Although there are only 14 million Jews worldwide, Judaism is the precursor of both Christianity and Islam and has played a significant role in the cultures of Europe, the Middle East and the US. This paper focuses on modern Judaism, as it developed over the last two centuries, so as to understand the beliefs and practices of contemporary Jews.

We will consider questions such as: why are there disagreements between different Jewish sects or movements, including Reform, Conservative and Orthodox Judaisms? What is the Ultra-Orthodox movement, and are they 'fundamentalists'? What do Jews mean when they claim to be the Chosen People? What are Jewish beliefs about a coming Messiah in the end times? How does Judaism treat women? What is Jewish mysticism - Hasidism and Kabbalah? Why has antisemitism arisen in Europe and in Christianity, and how did it result in persecutions and the Holocaust? How did Zionism - the movement to establish a modern state of Israel - arise, and what are the religious dimensions of the ongoing conflict between Israel and Palestine? Can we say that Israel is a secular state, as it sometimes claims? This paper provides an introduction to the academic study of a social group that challenges the boundaries of religion, politics and culture. No background in religion is required.

Paper title Special Topic:Judaism in the Modern World (Advanced)
Paper code RELS330
Subject Religious Studies
EFTS 0.1500
Points 18 points
Teaching period(s) Summer School, Summer School
Domestic Tuition Fees Tuition Fees for 2018 have not yet been set
International Tuition Fees Tuition Fees for international students are elsewhere on this website.

^ Top of page

Prerequisite
18 200-level RELS or RELX points
Schedule C
Arts and Music, Theology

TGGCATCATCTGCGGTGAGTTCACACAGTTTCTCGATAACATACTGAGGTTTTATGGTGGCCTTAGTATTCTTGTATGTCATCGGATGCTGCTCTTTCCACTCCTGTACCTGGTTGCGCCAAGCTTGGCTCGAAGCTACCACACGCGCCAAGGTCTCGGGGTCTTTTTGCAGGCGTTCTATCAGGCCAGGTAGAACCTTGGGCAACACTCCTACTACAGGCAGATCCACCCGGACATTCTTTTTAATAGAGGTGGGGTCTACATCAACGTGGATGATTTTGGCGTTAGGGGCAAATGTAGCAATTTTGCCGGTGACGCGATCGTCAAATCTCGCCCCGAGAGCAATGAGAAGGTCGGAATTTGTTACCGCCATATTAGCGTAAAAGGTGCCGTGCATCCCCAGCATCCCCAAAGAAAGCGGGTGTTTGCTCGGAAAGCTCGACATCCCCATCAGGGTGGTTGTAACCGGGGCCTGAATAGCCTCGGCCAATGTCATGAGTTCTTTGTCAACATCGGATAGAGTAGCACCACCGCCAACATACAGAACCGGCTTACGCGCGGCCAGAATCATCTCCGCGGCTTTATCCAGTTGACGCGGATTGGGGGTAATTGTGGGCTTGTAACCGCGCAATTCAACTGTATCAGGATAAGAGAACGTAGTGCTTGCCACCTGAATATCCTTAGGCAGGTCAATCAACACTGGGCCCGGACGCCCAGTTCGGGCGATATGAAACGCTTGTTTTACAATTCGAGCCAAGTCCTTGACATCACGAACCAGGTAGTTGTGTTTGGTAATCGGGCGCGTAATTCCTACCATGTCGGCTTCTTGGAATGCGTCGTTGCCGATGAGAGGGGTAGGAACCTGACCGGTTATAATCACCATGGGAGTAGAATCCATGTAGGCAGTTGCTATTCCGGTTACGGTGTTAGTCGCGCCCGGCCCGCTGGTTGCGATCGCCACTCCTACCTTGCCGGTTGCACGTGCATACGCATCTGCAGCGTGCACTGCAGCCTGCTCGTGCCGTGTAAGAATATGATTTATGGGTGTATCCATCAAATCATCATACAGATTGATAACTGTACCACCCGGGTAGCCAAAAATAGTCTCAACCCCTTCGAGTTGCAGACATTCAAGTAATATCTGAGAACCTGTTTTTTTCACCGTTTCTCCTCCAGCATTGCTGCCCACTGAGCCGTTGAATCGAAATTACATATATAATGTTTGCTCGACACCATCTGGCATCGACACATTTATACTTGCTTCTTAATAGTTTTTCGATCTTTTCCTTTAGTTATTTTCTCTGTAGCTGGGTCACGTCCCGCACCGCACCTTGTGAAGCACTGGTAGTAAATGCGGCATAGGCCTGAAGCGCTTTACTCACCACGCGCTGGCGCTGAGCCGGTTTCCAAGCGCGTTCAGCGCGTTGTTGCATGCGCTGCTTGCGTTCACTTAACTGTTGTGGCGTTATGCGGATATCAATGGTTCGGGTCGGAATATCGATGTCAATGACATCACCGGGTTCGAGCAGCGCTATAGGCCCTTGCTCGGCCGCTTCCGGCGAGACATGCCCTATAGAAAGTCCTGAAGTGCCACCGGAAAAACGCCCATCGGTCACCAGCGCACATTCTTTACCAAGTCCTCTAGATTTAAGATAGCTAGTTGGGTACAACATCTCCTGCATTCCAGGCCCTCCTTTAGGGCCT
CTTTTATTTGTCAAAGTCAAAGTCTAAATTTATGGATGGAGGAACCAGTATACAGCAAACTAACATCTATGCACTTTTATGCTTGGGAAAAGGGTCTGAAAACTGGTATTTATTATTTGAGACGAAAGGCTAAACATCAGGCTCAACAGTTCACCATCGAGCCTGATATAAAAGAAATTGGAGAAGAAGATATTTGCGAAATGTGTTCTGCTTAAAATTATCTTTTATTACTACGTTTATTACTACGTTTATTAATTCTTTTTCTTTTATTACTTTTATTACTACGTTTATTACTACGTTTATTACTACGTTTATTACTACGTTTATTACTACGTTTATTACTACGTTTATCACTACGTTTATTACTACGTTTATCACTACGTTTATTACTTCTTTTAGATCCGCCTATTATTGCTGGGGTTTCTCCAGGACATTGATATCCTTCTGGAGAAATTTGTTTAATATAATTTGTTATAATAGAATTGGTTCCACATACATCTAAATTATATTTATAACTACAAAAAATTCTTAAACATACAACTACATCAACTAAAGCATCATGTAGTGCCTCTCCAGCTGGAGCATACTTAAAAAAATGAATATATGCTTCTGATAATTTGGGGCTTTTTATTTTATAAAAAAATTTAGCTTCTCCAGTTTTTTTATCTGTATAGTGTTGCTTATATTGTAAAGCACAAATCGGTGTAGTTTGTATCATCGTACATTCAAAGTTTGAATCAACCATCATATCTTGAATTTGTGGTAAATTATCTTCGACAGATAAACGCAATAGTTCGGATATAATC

Notes
May not be credited together with RELS 230 when passed with the same content.
Contact
Dr Deane Galbraith, deane.galbraith@otago.ac.nz
Teaching staff
Lecturer: Dr Deane Galbraith
Course Co-ordinator: Associate Professor Will Sweetman
Paper Structure
Topics:
  • Section 1: Judaism: History, Practices, Beliefs
  • Section 2: Modernity and Movements
  • Section 3: Contemporary Debates
  • Section 4: Antisemitism, Holocaust, Post-Holocaust Judaism
  • Section 5: Zionism, Israel and Palestine
Teaching Arrangements
Five hours of lectures per week for five weeks

All lectures will be recorded and made available to distance students.
Textbooks
A course reader has been developed for this paper and will be available in print and PDF form.
Graduate Attributes Emphasised
Global perspective, Interdisciplinary perspective, Scholarship, Communication, Critical thinking, Ethics.
View more information about Otago's graduate attributes.
Learning Outcomes
Students who successfully complete the paper should be able to
  1. Describe and distinguish various modern forms of Judaism and their origins, practices, beliefs and constructions of identity
  2. Understand various critical methods as applied to Judaic studies, their applicability to its subfields and their relative strengths and weaknesses
  3. Understand and evaluate opposing viewpoints on select issues and debates within modern Judaism
  4. Write clear, persuasive, critical and knowledgeable essays on contemporary topics and debates within Judaic studies
Students who successfully complete the paper at the 300-level should also be able to
  1. Articulate the strengths and weaknesses of positions within Judaic studies
  2. Relate developments in various contemporary forms of Judaism to the demands and challenges of modernity
  3. Assess the limitations and contingencies of the category of religion as it is employed within Judaic studies

^ Top of page

Timetable

Summer School

Location
Dunedin
Teaching method
This paper is taught through Distance Learning
Learning management system
Blackboard

Summer School

Location
Dunedin
Teaching method
This paper is taught On Campus
Learning management system
Blackboard

Lecture

Stream Days Times Weeks
Attend
L1 Monday 10:00-10:50 2-7
Tuesday 10:00-10:50 2-5, 7
Wednesday 10:00-10:50 2-7
Thursday 10:00-10:50 2-7